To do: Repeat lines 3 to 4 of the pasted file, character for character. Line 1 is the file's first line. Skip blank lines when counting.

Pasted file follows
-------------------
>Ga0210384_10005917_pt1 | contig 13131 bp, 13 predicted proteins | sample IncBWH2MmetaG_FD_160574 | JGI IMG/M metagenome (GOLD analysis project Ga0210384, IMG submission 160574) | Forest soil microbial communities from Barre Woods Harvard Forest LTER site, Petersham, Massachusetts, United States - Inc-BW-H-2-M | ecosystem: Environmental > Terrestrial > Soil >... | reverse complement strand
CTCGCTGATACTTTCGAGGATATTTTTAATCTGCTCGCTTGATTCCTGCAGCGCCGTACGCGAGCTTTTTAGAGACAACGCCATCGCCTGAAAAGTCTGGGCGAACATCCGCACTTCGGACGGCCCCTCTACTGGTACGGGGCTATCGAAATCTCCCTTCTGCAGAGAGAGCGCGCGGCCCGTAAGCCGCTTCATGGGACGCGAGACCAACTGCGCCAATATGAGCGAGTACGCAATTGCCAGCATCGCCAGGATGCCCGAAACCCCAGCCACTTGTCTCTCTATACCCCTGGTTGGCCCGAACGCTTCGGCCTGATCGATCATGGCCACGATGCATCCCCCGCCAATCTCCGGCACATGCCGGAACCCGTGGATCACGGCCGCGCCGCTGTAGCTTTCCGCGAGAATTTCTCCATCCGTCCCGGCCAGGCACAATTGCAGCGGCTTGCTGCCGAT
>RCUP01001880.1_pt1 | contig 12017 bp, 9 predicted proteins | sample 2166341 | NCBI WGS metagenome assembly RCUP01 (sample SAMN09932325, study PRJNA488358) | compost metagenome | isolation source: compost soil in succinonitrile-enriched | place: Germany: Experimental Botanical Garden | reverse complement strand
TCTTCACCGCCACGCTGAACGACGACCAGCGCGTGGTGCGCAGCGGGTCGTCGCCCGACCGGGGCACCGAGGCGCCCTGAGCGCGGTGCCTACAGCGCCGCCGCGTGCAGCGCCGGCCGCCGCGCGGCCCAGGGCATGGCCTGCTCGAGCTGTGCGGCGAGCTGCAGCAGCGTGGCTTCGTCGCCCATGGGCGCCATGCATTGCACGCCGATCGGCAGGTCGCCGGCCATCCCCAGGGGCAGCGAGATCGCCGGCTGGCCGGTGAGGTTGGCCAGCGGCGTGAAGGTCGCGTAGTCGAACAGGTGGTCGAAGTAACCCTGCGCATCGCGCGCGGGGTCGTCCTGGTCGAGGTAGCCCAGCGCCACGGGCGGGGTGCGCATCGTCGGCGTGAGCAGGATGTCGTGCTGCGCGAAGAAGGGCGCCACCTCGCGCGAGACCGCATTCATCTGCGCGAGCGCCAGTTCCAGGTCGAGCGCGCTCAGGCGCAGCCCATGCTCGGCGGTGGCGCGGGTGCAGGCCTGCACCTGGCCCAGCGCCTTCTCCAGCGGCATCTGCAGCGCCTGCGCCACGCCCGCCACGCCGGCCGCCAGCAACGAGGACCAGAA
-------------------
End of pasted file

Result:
>RCUP01001880.1_pt1 | contig 12017 bp, 9 predicted proteins | sample 2166341 | NCBI WGS metagenome assembly RCUP01 (sample SAMN09932325, study PRJNA488358) | compost metagenome | isolation source: compost soil in succinonitrile-enriched | place: Germany: Experimental Botanical Garden | reverse complement strand
TCTTCACCGCCACGCTGAACGACGACCAGCGCGTGGTGCGCAGCGGGTCGTCGCCCGACCGGGGCACCGAGGCGCCCTGAGCGCGGTGCCTACAGCGCCGCCGCGTGCAGCGCCGGCCGCCGCGCGGCCCAGGGCATGGCCTGCTCGAGCTGTGCGGCGAGCTGCAGCAGCGTGGCTTCGTCGCCCATGGGCGCCATGCATTGCACGCCGATCGGCAGGTCGCCGGCCATCCCCAGGGGCAGCGAGATCGCCGGCTGGCCGGTGAGGTTGGCCAGCGGCGTGAAGGTCGCGTAGTCGAACAGGTGGTCGAAGTAACCCTGCGCATCGCGCGCGGGGTCGTCCTGGTCGAGGTAGCCCAGCGCCACGGGCGGGGTGCGCATCGTCGGCGTGAGCAGGATGTCGTGCTGCGCGAAGAAGGGCGCCACCTCGCGCGAGACCGCATTCATCTGCGCGAGCGCCAGTTCCAGGTCGAGCGCGCTCAGGCGCAGCCCATGCTCGGCGGTGGCGCGGGTGCAGGCCTGCACCTGGCCCAGCGCCTTCTCCAGCGGCATCTGCAGCGCCTGCGCCACGCCCGCCACGCCGGCCGCCAGCAACGAGGACCAGAA